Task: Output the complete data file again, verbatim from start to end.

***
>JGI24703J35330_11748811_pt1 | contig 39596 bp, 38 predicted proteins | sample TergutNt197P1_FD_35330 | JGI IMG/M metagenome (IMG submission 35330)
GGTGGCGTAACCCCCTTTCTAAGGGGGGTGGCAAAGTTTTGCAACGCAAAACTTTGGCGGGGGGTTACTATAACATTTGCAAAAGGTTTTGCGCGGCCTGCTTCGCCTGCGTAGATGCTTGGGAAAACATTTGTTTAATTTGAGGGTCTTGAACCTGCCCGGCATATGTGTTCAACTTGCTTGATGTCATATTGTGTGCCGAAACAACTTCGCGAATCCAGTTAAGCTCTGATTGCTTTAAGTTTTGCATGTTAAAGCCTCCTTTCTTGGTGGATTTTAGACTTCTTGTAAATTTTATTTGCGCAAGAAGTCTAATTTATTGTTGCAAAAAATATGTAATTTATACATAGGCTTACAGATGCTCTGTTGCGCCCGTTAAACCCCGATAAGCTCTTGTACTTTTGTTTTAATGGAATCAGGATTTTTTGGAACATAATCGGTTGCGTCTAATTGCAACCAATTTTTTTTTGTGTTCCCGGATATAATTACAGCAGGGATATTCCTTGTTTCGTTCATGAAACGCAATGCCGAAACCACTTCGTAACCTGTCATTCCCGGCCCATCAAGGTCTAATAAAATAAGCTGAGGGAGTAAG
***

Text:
>JGI24703J35330_11748811_pt1 | contig 39596 bp, 38 predicted proteins | sample TergutNt197P1_FD_35330 | JGI IMG/M metagenome (IMG submission 35330)
GGTGGCGTAACCCCCTTTCTAAGGGGGGTGGCAAAGTTTTGCAACGCAAAACTTTGGCGGGGGGTTACTATAACATTTGCAAAAGGTTTTGCGCGGCCTGCTTCGCCTGCGTAGATGCTTGGGAAAACATTTGTTTAATTTGAGGGTCTTGAACCTGCCCGGCATATGTGTTCAACTTGCTTGATGTCATATTGTGTGCCGAAACAACTTCGCGAATCCAGTTAAGCTCTGATTGCTTTAAGTTTTGCATGTTAAAGCCTCCTTTCTTGGTGGATTTTAGACTTCTTGTAAATTTTATTTGCGCAAGAAGTCTAATTTATTGTTGCAAAAAATATGTAATTTATACATAGGCTTACAGATGCTCTGTTGCGCCCGTTAAACCCCGATAAGCTCTTGTACTTTTGTTTTAATGGAATCAGGATTTTTTGGAACATAATCGGTTGCGTCTAATTGCAACCAATTTTTTTTTGTGTTCCCGGATATAATTACAGCAGGGATATTCCTTGTTTCGTTCATGAAACGCAATGCCGAAACCACTTCGTAACCTGTCATTCCCGGCCCATCAAGGTCTAATAAAATAAGCTGAGGGAGTAAG